So initially, voluntary use, "Oh, I'm gonna go and make this decision," becomes impulsive use. We have lots of other conditions that talk to us about pathologic impulsivity and we don't say that's a character flaw. I work with ADHD all the time as a child psychiatrist. I don't say, "That's a character flaw," "That's a moral failing."
Feeling good becomes not feeling bad. And that happens particularly, as those of you who work in a field of treatment of opioid use disorders, especially there. Initially, it's this reward and it's this euphoria and it feels really good. And within a relatively short period of time, the whole game is trying to not feel terrible.
And we know scientifically, anatomically, we know why that is. Withdrawal symptoms that are initially like "Ugh, that feels crummy," start to become just really, really, really intense. Restlessness, intense depression, and feeling very sick. And then looking forward becomes obsessing and planning.
Again, we have lots of other conditions that we know about where obsessiveness is pathological, obsessive compulsive disorder and other things, and we can see this in science. So again, we're not looking to do like a really deep dive with the neuroscience today, but as we look at this, we know that it happens, we know that we can see pictures, and we know exactly that this is a disease process happening, and we know that that disease process will take some time to recover, but that we do see it recover. And so again, we're looking at sort of desensitization of reward pathways. And then one month later, one month, it's still not looking like a sort of a recalibration of the reward pathways in the reward areas of our brain.
But you see that come back at 14 months after and a lot of people hypothesize and talk about sort of what is the length, what is the time course of recovery? Some people talk about sort of a two years into abstinence, really starting to feel some of the lessening of that, of cues and the hypersensitivity. So thinking about the disease model, I think, can help us combat stigma, where many, many years ago I think we saw this, as a field, as a character flaw or a moral failing. And I want to talk about, briefly, I wanna talk about using that model in a balanced way.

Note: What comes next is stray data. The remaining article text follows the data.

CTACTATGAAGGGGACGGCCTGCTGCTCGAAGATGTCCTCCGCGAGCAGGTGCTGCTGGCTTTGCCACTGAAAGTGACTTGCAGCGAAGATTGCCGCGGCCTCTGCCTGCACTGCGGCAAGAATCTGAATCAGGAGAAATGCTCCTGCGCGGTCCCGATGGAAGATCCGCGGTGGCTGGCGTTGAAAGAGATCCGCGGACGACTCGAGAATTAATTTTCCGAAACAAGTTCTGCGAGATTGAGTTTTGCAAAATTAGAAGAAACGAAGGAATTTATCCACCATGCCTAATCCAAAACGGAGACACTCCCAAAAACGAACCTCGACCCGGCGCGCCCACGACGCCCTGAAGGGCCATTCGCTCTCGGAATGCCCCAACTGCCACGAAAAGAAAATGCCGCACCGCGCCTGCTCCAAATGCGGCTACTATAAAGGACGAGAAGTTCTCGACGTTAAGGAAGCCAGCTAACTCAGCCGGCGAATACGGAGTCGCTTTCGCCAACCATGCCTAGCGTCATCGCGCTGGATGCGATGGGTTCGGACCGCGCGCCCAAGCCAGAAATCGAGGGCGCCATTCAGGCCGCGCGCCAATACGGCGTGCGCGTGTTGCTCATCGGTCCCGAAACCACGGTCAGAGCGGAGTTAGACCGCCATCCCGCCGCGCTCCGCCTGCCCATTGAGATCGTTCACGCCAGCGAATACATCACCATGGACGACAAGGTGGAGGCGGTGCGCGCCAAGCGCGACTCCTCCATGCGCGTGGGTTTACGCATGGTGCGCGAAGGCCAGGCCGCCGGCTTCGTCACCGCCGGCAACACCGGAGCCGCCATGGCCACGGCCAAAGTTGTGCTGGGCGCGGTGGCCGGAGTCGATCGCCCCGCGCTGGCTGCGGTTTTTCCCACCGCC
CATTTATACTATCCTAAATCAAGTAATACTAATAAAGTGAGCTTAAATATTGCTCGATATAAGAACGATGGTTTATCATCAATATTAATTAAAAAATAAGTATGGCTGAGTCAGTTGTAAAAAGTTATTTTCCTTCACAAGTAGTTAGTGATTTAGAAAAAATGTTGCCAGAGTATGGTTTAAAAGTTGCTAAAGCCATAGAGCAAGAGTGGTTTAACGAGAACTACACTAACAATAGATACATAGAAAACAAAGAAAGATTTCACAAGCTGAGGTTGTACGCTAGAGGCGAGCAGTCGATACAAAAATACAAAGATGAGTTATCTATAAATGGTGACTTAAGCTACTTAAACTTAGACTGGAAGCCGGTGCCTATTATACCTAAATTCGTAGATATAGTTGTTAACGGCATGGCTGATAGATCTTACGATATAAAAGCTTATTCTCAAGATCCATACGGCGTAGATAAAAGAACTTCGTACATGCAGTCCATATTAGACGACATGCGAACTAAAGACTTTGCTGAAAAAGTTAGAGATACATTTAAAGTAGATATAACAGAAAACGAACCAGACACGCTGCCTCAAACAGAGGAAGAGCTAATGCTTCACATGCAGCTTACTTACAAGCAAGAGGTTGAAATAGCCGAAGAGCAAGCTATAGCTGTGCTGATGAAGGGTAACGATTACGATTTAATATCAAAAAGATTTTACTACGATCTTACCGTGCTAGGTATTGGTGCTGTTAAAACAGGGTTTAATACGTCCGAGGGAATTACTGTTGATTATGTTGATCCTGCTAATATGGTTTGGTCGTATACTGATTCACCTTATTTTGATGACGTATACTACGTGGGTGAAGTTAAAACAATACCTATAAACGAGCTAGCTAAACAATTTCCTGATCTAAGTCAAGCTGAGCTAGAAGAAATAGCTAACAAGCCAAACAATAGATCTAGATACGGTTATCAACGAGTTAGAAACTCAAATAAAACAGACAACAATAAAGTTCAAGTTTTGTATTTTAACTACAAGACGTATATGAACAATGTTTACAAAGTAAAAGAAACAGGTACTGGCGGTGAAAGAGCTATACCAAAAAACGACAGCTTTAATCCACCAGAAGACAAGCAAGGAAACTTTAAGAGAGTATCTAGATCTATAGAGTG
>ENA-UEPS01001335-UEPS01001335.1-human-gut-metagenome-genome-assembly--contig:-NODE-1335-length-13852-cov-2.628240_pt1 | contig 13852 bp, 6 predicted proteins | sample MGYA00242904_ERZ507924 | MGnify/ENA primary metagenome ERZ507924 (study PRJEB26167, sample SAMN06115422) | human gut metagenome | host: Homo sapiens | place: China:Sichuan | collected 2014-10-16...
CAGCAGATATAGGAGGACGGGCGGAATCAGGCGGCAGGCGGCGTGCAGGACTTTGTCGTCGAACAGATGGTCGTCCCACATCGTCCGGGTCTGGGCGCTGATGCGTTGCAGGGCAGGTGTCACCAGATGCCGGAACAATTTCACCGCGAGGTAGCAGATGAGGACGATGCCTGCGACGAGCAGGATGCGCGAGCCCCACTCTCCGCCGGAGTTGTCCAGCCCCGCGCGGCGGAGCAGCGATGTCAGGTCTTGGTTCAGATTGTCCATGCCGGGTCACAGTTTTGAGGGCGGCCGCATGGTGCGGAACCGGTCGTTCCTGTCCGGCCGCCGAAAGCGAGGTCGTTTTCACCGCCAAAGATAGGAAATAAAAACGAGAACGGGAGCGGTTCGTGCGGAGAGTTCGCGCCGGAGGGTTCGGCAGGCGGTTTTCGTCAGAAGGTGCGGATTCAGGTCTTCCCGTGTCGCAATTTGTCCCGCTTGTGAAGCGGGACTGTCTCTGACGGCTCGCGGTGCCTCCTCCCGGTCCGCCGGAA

So I will say on this stage that absolutely, we can say that substance use disorders follow a disease model of a condition. We have to be a little careful to not sort of take this banner forward and say, "It's a big, bad, terrible disease," because then we can err on the side of prognostic pessimism. We're sort of starting to like terrify people. "Oh, it's a really, really bad disease, so I definitely can't recover."
So when people think about is a substance use difficulty a problem or is it a disease, first and foremost, we have to like remember and be aware that we know scientifically and we have descriptions of these conditions that can help us understand substance use is not substance use disorder, substance use of any kind is not a disease. But we know that there's a pathway here. So I think as we're sort of combating and saying, "Substance use is not a moral failing, it's a disease," we also have to be a little careful on that as to how we describe that with patients. So if we think about substance use disorder as a problem, sometimes people feel like, "Oh, then it's fixable and it's controllable.